Aspects of child development
Actually from the moment of the positive pregnancy test, everyone talks about a development, at the latest from birth, this development is just no longer only through ultrasound, but visible to all. But how do babies actually develop? Into which areas can development be divided? How can I support my child? Or does that even make sense? I would like to go into all these aspects in the next few blog articles, overall I will mainly refer to the infant period and the first years.
But before I describe the development in the individual areas, I would like to ask, what characterizes development at all? Development, what is that actually? I did some more research for this and came across the definitions of Werner and Piaget, who describe development as a process in stages leading to differentiation and refinement. In slightly different terms, development is always a process of change that always builds on the preceding stage.
While there is no regression or skipping of stages, development does not always follow at the same pace, but it is continuous. The more complex the learning processes become, the longer they take. Moreover, the skills learned must always be consolidated first. This aspect becomes clear at the latest in the development of movement. The stages therefore build on each other. Roughly speaking, they can also be assigned to age groups, although each child is also different here and there is therefore also a large variance in each developmental step.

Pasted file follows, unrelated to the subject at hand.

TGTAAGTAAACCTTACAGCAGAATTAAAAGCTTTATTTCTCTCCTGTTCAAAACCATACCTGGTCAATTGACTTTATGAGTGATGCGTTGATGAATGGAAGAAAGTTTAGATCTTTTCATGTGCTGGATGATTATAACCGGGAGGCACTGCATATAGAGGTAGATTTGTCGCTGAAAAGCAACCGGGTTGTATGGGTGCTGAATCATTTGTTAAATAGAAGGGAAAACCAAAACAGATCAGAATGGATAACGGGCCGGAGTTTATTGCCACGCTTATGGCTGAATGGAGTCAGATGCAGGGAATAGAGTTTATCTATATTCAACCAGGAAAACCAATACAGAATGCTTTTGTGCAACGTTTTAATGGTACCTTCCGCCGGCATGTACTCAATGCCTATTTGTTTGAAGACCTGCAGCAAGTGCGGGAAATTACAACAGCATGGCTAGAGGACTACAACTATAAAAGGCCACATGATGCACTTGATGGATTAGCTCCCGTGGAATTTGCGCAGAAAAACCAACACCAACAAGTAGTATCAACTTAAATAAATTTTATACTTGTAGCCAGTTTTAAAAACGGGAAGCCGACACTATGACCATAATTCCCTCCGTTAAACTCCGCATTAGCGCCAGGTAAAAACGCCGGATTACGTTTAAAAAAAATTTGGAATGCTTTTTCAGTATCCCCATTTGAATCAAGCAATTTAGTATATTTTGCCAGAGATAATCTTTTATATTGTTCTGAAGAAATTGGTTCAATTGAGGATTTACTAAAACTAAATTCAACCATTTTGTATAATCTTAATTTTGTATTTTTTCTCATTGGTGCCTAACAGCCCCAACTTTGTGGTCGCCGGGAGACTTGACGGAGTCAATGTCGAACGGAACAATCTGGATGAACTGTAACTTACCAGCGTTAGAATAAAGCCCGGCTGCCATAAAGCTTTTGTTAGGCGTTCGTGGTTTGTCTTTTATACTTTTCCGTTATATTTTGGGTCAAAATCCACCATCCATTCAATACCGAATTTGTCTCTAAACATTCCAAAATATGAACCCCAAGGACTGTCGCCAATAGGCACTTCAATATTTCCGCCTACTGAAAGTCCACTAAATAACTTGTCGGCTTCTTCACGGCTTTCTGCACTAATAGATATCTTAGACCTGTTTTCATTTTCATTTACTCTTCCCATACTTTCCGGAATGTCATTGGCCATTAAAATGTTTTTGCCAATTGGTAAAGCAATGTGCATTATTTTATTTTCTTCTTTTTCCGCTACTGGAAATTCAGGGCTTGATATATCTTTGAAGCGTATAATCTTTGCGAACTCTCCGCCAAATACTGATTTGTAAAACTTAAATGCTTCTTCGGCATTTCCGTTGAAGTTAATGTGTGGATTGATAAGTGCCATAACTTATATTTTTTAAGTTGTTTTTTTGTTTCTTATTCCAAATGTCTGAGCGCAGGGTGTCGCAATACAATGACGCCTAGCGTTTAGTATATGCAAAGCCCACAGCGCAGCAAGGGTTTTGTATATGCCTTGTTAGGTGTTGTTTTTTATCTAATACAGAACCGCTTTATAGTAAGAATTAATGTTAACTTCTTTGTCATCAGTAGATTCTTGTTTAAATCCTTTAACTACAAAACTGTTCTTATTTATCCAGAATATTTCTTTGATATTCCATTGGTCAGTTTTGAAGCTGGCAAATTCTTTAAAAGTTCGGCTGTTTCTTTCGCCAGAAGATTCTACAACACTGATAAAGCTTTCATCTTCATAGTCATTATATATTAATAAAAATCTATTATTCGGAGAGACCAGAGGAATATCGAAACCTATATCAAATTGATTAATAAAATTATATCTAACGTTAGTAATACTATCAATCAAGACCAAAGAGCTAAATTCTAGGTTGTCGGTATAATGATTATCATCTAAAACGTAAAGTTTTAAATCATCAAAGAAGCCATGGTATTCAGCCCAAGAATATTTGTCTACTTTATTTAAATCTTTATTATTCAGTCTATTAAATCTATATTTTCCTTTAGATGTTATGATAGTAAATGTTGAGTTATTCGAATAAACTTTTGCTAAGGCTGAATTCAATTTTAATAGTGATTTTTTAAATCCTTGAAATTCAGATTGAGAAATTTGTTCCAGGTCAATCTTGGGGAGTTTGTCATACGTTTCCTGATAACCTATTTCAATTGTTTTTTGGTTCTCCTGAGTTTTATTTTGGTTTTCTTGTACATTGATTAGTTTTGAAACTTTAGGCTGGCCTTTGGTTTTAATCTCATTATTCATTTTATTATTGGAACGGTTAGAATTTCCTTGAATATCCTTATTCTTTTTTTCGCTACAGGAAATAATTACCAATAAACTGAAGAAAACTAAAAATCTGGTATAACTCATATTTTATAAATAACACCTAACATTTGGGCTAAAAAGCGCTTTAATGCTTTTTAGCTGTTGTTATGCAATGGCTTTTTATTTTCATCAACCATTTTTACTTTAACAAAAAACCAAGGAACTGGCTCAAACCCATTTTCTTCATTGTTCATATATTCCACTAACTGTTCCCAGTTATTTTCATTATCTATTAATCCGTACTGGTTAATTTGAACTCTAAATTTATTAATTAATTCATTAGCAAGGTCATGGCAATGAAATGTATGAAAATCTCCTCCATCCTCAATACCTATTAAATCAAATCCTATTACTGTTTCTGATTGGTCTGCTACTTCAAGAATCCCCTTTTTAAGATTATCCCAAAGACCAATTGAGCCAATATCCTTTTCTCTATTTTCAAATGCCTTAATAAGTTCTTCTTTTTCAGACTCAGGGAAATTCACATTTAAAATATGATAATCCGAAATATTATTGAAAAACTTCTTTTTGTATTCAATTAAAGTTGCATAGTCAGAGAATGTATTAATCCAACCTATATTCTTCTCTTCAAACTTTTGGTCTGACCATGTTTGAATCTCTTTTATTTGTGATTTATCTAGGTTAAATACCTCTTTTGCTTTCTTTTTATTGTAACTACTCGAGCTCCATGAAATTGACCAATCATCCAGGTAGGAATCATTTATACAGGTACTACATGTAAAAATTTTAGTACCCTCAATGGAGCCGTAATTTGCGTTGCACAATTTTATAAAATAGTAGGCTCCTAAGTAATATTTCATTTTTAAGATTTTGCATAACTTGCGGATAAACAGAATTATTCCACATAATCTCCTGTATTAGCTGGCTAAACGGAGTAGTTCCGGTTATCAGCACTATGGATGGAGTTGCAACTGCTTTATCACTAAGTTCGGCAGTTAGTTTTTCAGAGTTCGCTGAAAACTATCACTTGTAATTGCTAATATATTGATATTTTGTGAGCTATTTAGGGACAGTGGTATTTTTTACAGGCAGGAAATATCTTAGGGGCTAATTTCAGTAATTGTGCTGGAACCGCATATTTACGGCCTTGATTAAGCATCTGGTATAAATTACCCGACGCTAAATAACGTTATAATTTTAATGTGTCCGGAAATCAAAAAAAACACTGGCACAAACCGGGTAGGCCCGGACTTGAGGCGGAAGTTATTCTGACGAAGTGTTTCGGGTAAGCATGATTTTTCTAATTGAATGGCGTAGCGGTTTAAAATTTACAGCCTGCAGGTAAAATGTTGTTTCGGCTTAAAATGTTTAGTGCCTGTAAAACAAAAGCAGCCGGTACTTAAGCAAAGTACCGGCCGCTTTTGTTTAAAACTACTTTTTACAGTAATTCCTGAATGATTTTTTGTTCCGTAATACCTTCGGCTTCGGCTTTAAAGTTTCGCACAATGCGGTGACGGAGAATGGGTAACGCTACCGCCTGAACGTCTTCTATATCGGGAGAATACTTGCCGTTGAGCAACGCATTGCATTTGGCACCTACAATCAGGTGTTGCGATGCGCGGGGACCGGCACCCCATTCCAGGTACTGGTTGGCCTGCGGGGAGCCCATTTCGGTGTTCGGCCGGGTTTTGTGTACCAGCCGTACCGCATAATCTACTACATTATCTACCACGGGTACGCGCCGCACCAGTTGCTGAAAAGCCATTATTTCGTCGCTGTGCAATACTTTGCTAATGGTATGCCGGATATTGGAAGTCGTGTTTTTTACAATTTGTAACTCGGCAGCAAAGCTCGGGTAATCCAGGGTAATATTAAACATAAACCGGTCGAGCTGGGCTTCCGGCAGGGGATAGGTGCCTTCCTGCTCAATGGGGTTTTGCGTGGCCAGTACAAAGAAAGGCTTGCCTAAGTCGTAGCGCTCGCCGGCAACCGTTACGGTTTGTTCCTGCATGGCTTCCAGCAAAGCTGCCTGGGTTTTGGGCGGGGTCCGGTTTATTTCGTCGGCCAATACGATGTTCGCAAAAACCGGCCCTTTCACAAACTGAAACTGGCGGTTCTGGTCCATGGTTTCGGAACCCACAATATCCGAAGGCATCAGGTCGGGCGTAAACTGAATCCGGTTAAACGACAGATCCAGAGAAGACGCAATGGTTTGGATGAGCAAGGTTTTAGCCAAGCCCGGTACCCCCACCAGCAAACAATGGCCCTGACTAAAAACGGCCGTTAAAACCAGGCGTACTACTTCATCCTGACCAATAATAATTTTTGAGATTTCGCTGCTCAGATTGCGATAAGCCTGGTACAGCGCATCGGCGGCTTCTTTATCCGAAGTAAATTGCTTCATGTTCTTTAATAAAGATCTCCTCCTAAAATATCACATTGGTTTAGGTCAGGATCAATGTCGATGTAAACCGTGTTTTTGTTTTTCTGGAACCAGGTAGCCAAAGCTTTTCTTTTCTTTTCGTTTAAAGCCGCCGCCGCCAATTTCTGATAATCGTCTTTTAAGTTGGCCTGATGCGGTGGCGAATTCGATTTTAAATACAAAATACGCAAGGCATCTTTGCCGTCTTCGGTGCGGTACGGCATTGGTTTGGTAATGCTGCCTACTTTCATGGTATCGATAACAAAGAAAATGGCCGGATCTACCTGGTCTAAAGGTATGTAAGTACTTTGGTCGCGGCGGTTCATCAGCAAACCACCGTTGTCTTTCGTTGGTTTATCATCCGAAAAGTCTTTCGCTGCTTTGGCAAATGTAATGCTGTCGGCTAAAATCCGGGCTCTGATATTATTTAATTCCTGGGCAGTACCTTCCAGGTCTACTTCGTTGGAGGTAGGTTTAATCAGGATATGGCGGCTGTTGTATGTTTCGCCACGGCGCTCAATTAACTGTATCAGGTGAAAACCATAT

The individual developmental stages, which I share so beautifully in the following articles, are of course not separate in real life. In reality, they are in great interaction with each other and influence each other. However, I will refer to this every now and then. Development, by the way, happens all by itself in most cases if we don't stop our babies from doing it. All babies learn to walk at some point, we don't have to pull them up or take them by the hand. It is like an inner program that runs. Learning to walk is significant for every child because it brings benefits. The goals of each developmental area are always significant for our babies, otherwise they probably wouldn't learn it with such persistence.Image Source:
The cover image is a photo by Alexander Dummer and comes from unsplash.com.